There is an acceptable population of pests we and the host plant can live with. We want to break out the deadly stuff as little as possible. We can have pest control by focusing more on the health of the environment around the host plant. If the plant is not overwatered, underwatered, in the wrong place, pruned correctly, deficient in soil minerals, toxic in soil minerals or generally neglected, the plant will need less help. I talk to farmers in the delta who have modernized their practices by focusing more on the health of the fields rather than the old ways of shotgun approaches to all things chemical. They have seen significant improvements in their soil and water quality and it saves them money in the long haul.
Us gardeners can take the same approach by getting serious about improving our soil we plant in. I believe the root of most of our problems associated with gardening starts with the soil not draining well enough and not being rich in slow release nutrients. It’s really that simple for us in Mississippi. We have the climate for gardening. Look at our neighbors in the delta proving that every day. We have good quality water readily available whether we catch rain water in barrels or use city water right out of the taps. There is plenty to go around. Our growing season is perfectly long while still not so tropical that we do get four distinct seasons. It’s pretty perfect for providing us with the opportunity to use our healthy environment we’ve been blessed with.
After experimenting with ways to help people start their new and existing beds and lawns and to be able to maintain health while dealing with pest issues that will arise, I have found what I think will be the best line of organic products on the market. The good news is this brand seems to be available everywhere. I think the earth friendly movement started a little sooner in some of the other states which has given this company more time to concrete their brand more widely. That’s a good thing for us because over the years they have become totally customer friendly with their packaging and information and their coverage of solutions has become much wider. I can’t find a common Mississippi gardening problem that they have not addressed. The name of the product is Espoma. You’ve probably seen it at the garden center but it may not be what they put in your hand when you asked how best to handle a garden issue. The same people with all that experience, including myself, were raised on the old, synthetic chemicals. We know how to use them. We know it will do what you want it to do and we know it sells at a price that is doable. We are going to retrain ourselves to educate you about a better way to handle our everyday issues without harming nine other things in the process.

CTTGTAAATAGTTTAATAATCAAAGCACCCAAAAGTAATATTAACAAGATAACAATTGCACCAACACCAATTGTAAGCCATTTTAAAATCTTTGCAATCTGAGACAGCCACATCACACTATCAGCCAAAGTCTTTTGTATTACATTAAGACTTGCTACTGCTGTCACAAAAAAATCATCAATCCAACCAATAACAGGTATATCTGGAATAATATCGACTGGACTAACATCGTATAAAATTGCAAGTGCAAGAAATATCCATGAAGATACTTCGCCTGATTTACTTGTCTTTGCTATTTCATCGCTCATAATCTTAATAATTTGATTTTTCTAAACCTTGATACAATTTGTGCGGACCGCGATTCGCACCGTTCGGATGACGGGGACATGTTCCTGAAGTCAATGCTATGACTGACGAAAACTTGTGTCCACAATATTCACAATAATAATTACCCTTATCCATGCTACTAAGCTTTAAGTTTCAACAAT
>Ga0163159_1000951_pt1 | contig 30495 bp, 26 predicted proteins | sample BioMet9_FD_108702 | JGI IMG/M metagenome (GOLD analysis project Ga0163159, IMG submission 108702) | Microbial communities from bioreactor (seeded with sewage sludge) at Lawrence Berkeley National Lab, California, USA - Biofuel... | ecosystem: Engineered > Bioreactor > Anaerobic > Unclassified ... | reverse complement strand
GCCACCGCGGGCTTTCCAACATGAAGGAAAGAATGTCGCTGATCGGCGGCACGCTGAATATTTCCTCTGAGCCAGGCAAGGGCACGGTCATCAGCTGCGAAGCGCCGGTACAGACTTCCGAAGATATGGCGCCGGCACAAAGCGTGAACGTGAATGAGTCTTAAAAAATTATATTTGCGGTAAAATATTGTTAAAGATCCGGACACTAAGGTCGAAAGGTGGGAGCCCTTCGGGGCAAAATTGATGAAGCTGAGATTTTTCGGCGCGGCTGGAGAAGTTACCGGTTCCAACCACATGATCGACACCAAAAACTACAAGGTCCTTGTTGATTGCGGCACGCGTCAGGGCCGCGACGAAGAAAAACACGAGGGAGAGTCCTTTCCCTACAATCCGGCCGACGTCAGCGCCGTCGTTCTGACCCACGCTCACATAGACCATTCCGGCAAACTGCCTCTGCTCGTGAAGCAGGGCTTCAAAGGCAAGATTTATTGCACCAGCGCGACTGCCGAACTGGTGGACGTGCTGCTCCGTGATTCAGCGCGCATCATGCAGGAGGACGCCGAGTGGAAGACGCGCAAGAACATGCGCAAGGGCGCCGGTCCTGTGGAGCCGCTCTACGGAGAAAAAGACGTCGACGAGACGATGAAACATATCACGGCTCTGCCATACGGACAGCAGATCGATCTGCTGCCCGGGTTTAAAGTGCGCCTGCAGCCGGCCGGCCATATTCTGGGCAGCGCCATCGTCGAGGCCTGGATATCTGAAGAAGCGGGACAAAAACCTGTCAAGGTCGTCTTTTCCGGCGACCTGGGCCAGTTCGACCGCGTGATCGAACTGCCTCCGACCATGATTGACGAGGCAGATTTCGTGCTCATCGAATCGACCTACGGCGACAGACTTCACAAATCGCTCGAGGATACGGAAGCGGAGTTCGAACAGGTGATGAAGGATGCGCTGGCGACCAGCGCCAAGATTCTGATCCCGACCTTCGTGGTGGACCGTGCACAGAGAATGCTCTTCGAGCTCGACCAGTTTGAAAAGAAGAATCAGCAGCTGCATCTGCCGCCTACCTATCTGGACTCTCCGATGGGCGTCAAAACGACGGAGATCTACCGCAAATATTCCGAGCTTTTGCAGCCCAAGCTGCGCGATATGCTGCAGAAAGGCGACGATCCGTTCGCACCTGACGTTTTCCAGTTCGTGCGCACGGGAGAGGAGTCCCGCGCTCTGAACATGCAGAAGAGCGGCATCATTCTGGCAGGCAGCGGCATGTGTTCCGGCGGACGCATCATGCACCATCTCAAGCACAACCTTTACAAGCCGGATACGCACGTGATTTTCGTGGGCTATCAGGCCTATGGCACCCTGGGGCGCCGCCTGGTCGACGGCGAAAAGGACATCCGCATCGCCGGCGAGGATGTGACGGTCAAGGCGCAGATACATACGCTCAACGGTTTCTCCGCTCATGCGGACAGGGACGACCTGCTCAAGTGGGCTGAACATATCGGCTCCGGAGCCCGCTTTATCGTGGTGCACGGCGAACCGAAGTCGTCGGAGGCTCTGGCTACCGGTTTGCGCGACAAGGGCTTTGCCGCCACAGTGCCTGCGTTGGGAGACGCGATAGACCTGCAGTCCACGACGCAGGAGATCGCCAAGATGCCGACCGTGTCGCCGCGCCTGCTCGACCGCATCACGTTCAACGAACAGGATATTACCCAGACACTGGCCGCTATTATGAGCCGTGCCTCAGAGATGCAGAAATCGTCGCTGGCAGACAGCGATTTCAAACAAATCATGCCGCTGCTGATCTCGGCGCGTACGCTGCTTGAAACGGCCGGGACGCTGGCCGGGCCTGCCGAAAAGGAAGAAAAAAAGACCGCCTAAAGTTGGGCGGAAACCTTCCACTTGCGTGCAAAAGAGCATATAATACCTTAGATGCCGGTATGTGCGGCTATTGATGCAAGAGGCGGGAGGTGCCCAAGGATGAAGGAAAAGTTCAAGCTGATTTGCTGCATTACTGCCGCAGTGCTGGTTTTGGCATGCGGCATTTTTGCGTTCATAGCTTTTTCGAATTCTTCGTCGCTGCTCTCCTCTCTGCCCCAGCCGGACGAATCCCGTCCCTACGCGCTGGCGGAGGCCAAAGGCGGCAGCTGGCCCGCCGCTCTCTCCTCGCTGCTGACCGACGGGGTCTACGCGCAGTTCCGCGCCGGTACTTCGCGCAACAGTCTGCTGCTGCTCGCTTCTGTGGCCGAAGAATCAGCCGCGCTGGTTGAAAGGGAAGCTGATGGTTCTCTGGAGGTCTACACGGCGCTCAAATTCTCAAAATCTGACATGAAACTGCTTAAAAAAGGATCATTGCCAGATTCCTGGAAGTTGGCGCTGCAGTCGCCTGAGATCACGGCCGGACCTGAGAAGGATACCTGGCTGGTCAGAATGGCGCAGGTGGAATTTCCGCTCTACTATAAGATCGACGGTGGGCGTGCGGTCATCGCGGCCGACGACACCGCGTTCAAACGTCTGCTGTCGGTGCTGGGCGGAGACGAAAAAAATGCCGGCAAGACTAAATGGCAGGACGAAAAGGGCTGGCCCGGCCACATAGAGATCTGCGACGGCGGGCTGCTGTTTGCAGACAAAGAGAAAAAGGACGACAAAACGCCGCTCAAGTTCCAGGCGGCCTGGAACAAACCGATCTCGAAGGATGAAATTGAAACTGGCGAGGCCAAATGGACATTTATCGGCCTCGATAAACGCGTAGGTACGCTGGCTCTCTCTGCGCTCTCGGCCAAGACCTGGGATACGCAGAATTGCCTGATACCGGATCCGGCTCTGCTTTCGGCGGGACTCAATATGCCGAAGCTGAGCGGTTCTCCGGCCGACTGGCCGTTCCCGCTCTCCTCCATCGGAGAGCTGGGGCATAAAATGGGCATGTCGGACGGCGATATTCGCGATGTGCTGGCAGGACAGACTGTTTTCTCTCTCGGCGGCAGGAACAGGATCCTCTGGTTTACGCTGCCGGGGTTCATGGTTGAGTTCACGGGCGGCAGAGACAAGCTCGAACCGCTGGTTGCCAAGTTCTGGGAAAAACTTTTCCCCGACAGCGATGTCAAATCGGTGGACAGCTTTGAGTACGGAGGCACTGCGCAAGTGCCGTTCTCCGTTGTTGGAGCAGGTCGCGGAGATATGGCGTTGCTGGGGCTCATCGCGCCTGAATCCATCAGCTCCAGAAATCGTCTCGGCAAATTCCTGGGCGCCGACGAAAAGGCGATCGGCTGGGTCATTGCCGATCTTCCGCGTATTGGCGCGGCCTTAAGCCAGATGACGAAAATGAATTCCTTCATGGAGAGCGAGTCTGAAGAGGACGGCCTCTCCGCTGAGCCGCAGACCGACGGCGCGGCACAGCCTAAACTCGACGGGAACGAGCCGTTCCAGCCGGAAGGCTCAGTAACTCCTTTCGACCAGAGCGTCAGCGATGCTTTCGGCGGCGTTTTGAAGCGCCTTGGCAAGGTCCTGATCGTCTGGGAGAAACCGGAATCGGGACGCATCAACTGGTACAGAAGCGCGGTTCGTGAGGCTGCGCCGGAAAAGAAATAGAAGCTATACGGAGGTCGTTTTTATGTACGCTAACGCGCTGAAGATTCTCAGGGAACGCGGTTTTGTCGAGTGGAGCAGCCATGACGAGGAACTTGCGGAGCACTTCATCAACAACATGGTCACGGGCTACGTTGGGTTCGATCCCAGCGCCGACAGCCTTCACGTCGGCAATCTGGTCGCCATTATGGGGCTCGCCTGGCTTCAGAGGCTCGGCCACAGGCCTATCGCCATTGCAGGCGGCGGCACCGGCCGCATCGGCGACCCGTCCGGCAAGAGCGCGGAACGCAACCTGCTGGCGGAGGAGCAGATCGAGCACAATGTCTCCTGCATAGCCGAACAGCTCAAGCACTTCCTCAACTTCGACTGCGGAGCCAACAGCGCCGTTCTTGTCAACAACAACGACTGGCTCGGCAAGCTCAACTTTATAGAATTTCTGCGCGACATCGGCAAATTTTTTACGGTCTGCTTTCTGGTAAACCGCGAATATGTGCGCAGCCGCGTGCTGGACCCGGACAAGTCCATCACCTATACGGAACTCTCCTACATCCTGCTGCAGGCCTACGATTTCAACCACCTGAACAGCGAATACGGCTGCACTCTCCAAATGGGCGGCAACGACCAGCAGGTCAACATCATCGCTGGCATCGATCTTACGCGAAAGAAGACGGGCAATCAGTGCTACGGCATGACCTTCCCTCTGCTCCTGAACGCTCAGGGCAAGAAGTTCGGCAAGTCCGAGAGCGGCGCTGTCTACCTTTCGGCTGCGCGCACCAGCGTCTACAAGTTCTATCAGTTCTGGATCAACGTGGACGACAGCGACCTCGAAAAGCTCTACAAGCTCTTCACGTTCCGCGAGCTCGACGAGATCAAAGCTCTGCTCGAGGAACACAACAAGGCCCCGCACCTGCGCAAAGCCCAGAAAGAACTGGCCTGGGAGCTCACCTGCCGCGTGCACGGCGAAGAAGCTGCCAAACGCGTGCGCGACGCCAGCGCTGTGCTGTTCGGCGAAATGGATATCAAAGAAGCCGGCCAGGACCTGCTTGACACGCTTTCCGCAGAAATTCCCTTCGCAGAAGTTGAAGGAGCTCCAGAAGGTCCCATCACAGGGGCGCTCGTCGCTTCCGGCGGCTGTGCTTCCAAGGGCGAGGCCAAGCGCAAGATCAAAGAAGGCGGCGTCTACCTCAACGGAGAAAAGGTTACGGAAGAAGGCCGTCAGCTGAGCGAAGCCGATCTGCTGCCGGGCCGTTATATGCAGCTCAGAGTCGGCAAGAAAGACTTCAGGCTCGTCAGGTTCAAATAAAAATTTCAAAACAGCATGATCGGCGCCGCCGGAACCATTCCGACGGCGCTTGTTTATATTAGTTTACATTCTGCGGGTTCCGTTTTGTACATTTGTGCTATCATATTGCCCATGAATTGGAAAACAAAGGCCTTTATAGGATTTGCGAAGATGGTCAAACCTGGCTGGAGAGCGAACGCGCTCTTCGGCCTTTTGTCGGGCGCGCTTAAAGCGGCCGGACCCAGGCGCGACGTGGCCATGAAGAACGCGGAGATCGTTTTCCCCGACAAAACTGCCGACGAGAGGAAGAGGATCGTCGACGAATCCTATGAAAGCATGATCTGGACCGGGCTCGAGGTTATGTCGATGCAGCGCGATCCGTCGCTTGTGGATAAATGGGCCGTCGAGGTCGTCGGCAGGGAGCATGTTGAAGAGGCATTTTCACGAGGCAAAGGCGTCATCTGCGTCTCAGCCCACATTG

WE WANT GARDENERS to think of their yards more like their pets or better yet the way we treat our own health. We know how to eat right, hydrate properly, exercise for benefits, protect ourselves from harsh weather and that we should do things in moderation. If we begin to treat our gardens in the same way it would amaze you how similar these concepts can be. I guess if my best plant doctors are going to spend the time with inquiring minds we might as well be educating those minds with methods that work in the short range and in the long range. These methods aren’t new but they are just now getting easier to use and easier to understand. This is the moment we’ve been waiting on.
The complete line of Espoma will include plant fertilizers with beneficial biotone microbes, PH adjusters, protection from pests, organic lawn fertilizers and weed control, soil conditioners and more. In my next article I will walk you through the simple process of changing your thinking about how to achieve a healthier gardening lifestyle.
I’ve used these products over the years but I really concentrated on what I was doing this past year so I can more easily pass on my experience to you. We are beginning to use these products where we grow your bedding plants so the plants you bring home will already be in the program. I can’t make it any easier.
Until next week I hope you’ll have time to consider what health practices you are already doing to keep yourself strong and healthy and how those same practices can relate to your little space in the world. Hopefully this may lead to a day when people are bringing us fewer bags of weed to pick through